Research on the international transfer of technology in economics and management literature has primarily focused on the role of countries and that of companies, in particular multinational enterprises (MNEs). Similarly, economic and business historians have tended to view international technology transfer as a way for economically ‘backward’ countries to acquire new technologies in order to catch up with more developed economies. This volume provides a more in-depth understanding of how the international transfer of technologies is organized and, in particular, challenges the core-periphery model that is still dominant in the extant literature.
By looking beyond national systems of innovation, and statistics on foreign trade, patent registration and foreign direct investment, the book sheds more light on the variety of actors involved in the transfer process (including engineers, entrepreneurs, governments, public bodies, firms, etc.) and on how they make use of a broad set of national and international institutions facilitating technology transfer. Put differently, the volume offers a better understanding of the complexity of global technology flows by examining the role and actions of the different actors involved. By bringing together a number of original case studies covering many different countries over the period from the late 19th to the 21st century, the book demonstrates how technology is being transferred through complex processes, involving a variety of actors from several countries using the national and international institutional frameworks.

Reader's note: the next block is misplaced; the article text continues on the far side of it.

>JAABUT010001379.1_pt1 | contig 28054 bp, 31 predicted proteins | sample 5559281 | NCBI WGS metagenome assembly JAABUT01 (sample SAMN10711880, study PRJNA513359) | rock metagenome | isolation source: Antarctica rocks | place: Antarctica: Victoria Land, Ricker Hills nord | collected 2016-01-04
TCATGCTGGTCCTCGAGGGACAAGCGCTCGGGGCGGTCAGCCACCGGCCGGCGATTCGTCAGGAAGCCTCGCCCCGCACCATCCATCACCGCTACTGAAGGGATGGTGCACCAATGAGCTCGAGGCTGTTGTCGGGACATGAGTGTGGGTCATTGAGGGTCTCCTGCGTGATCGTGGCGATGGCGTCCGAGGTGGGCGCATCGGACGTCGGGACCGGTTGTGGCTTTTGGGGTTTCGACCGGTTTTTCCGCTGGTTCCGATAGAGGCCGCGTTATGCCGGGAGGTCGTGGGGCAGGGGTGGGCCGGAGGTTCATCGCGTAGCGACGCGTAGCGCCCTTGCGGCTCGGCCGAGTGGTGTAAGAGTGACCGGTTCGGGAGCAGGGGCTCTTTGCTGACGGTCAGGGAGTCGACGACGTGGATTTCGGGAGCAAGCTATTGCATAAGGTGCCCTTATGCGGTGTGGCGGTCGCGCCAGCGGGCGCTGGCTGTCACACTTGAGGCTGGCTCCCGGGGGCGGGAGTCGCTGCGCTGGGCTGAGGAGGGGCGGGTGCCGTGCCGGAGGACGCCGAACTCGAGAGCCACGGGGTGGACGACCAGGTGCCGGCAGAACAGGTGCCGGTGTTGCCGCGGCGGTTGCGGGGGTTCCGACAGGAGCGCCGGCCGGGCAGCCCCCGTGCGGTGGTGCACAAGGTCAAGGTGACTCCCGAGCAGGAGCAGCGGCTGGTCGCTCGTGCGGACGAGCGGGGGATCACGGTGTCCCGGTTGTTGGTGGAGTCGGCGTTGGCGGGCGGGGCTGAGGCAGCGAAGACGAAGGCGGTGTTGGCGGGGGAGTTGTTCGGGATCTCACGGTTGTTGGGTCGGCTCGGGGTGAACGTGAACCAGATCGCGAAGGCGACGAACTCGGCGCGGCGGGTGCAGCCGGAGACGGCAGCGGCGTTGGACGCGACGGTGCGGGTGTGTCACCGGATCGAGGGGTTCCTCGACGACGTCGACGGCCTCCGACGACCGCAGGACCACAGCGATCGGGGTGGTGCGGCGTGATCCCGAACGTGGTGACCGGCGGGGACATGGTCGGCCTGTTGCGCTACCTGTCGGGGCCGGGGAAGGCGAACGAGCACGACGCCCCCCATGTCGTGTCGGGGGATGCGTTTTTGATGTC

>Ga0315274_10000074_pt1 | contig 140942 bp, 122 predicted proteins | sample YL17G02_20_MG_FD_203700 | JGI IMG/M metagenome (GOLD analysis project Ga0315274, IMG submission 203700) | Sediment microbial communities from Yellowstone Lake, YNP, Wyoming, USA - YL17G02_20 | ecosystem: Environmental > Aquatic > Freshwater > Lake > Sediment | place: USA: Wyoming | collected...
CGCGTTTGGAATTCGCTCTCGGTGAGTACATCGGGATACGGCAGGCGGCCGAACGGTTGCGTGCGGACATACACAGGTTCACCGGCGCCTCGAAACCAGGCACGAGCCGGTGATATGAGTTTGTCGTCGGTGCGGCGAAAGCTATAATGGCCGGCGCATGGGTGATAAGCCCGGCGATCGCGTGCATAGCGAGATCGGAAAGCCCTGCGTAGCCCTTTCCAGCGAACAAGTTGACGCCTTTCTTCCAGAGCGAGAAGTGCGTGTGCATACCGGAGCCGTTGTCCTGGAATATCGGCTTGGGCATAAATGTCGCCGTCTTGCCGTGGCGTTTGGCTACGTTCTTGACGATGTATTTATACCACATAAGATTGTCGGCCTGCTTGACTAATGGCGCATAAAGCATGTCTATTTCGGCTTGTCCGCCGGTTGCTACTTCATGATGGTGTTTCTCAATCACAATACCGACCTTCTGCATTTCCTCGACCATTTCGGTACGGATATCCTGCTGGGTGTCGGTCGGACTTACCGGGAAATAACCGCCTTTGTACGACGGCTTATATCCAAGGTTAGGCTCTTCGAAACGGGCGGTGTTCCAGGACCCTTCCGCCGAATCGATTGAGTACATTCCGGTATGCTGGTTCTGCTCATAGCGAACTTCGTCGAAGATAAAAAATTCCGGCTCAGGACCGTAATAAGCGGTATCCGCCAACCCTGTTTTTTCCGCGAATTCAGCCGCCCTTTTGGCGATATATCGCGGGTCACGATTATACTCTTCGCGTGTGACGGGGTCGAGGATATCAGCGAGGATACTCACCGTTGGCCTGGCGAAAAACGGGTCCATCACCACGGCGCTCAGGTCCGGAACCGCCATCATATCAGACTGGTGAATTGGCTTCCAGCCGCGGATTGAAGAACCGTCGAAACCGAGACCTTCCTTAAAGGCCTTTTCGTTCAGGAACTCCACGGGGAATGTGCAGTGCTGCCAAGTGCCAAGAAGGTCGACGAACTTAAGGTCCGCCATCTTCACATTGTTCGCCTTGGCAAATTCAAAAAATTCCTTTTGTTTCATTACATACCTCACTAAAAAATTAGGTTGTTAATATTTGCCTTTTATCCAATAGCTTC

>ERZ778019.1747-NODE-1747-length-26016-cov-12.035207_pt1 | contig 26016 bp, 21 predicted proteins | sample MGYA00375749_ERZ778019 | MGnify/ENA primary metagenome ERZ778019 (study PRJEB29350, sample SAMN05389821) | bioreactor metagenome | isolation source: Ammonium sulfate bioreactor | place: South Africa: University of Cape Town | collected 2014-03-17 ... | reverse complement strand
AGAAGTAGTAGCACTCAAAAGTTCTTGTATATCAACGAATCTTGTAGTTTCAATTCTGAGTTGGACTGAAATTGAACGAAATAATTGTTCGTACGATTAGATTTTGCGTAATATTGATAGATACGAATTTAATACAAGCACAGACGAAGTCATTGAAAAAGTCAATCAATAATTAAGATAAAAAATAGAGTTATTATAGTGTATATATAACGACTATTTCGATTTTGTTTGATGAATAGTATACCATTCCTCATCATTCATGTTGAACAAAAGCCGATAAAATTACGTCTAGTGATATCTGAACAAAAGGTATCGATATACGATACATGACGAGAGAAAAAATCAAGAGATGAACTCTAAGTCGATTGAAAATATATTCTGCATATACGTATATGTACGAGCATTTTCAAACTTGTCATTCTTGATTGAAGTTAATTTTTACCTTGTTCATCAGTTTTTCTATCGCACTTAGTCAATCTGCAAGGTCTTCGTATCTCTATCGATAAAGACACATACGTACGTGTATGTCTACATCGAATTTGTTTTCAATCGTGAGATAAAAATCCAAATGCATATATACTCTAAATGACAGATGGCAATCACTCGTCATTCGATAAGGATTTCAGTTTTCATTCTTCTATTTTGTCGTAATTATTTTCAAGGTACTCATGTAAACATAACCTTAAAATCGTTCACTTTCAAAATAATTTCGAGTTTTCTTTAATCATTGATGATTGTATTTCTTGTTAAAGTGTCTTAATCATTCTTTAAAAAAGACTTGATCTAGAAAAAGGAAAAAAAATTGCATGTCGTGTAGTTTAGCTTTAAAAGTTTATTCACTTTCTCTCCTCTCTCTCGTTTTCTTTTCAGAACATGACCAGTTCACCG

"This book deals with an important but understudied topic of technology flows across national boundaries. Both communities of business history and history of technology will benefit from having available a set of in-depth case studies on this topic." – Hyungsub Choi, Seoul National University, Korea
Introduction Pierre-Yves Donzé and Shigehiro Nishimura Part 1: The International Patent System 1. Foreign Patenting in Germany, 1877-1932 Harald Degner and Jochen Streb 2. Why did Multinationals Patent in Spain? Several Historical Inquires J. Patricio Sáiz and David Pretel 3. The Adoption of American Patent Management in Japan: The Case of General Electric Shigehiro Nishimura Part 2: The Role of Cartels 4. European Cartels and Technology Transfer: The Experience of the Rayon Industry, 1920 to 1940 Valerio Cerretano 5. Big Business, Inter-Firm Cooperation and National Governments: The International Aluminium Cartel, 1886-1939 Marco Bertilorenzi 6. The Swiss Watch Cartel and the Control of Technology Flows toward Rival Nations, 1930-1960 Pierre-Yves Donzé Part 3: Learning from Foreign Firms 7. Technological Transfers in Argentina’s Early Industrialization: Agents and Paths, 1900-1930 María Inés Barbero 8. American "Soft" Technologies and French Big Business after World War II: Alstom and GE Pierre Lamard 9. Foreign Technologies and Domestic Capital: The Rise of Independent Automobile Makers in China, 1990s-2000s Zejian Li Part 4: Engineers as Intermediaries 10. The Allied Forces and the Spread of German Industrial Technology in Post-War Japan Yuki Nakajima 11. The Introduction of American Mass Production Technology to Japan during the Occupation: The Case of Penicillin Julia Yongue 12. Agents of Change: Bell System Employees and Quality Assurance Knowledge Transfer in Postwar Japan, 1945-1955 Stephen B. Adams and Paul J. Miranti Afterword: Technology transfer and competitive advantage of regions Takafumi Kurosawa
Recent years have seen an explosion of research in business history. Business history is now seen variously as a key to understanding a vital aspect of the past, a source of parallels and insights into modern business practice, and a way of understanding the evolution of modern business practice. This series is not limited to any single approach, and explores a wide range of issues and industries.
Authors wishing to submit proposals for publication consideration in the Routledge International Studies in Business History series can contact series editors Jeffrey Fear (Jeffrey.Fear@glasgow.ac.uk) and Christina Lubinski (email@example.com)